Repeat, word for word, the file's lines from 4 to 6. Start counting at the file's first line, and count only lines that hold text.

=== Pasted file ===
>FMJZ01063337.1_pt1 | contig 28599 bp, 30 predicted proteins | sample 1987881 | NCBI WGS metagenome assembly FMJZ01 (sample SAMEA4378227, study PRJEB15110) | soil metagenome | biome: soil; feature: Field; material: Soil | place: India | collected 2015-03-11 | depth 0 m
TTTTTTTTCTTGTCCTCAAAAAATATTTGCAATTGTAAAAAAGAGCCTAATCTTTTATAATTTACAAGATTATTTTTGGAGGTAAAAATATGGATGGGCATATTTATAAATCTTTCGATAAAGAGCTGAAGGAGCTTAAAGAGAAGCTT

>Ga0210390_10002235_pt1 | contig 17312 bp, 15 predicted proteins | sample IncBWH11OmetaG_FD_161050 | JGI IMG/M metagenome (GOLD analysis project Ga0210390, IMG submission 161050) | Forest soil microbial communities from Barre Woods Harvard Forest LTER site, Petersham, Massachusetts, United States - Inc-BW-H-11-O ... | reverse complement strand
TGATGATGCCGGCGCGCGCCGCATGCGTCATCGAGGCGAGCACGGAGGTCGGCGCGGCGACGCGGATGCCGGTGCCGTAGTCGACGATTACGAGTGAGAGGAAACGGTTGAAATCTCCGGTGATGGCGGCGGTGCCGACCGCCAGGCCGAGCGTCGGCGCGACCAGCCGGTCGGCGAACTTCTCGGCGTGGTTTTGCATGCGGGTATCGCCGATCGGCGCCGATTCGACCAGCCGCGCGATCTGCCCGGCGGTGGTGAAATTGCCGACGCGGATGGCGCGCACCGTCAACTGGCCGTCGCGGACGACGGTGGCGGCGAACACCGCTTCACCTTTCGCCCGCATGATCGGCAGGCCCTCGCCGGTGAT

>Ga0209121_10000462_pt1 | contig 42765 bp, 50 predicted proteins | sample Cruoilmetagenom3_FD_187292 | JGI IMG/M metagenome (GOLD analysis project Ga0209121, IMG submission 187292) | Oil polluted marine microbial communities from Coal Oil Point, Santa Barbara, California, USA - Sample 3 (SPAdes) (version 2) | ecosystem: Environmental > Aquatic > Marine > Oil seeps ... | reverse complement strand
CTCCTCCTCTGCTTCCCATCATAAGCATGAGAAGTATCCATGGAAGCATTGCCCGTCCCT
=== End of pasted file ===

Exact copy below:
TGATGATGCCGGCGCGCGCCGCATGCGTCATCGAGGCGAGCACGGAGGTCGGCGCGGCGACGCGGATGCCGGTGCCGTAGTCGACGATTACGAGTGAGAGGAAACGGTTGAAATCTCCGGTGATGGCGGCGGTGCCGACCGCCAGGCCGAGCGTCGGCGCGACCAGCCGGTCGGCGAACTTCTCGGCGTGGTTTTGCATGCGGGTATCGCCGATCGGCGCCGATTCGACCAGCCGCGCGATCTGCCCGGCGGTGGTGAAATTGCCGACGCGGATGGCGCGCACCGTCAACTGGCCGTCGCGGACGACGGTGGCGGCGAACACCGCTTCACCTTTCGCCCGCATGATCGGCAGGCCCTCGCCGGTGAT

>Ga0209121_10000462_pt1 | contig 42765 bp, 50 predicted proteins | sample Cruoilmetagenom3_FD_187292 | JGI IMG/M metagenome (GOLD analysis project Ga0209121, IMG submission 187292) | Oil polluted marine microbial communities from Coal Oil Point, Santa Barbara, California, USA - Sample 3 (SPAdes) (version 2) | ecosystem: Environmental > Aquatic > Marine > Oil seeps ... | reverse complement strand
CTCCTCCTCTGCTTCCCATCATAAGCATGAGAAGTATCCATGGAAGCATTGCCCGTCCCT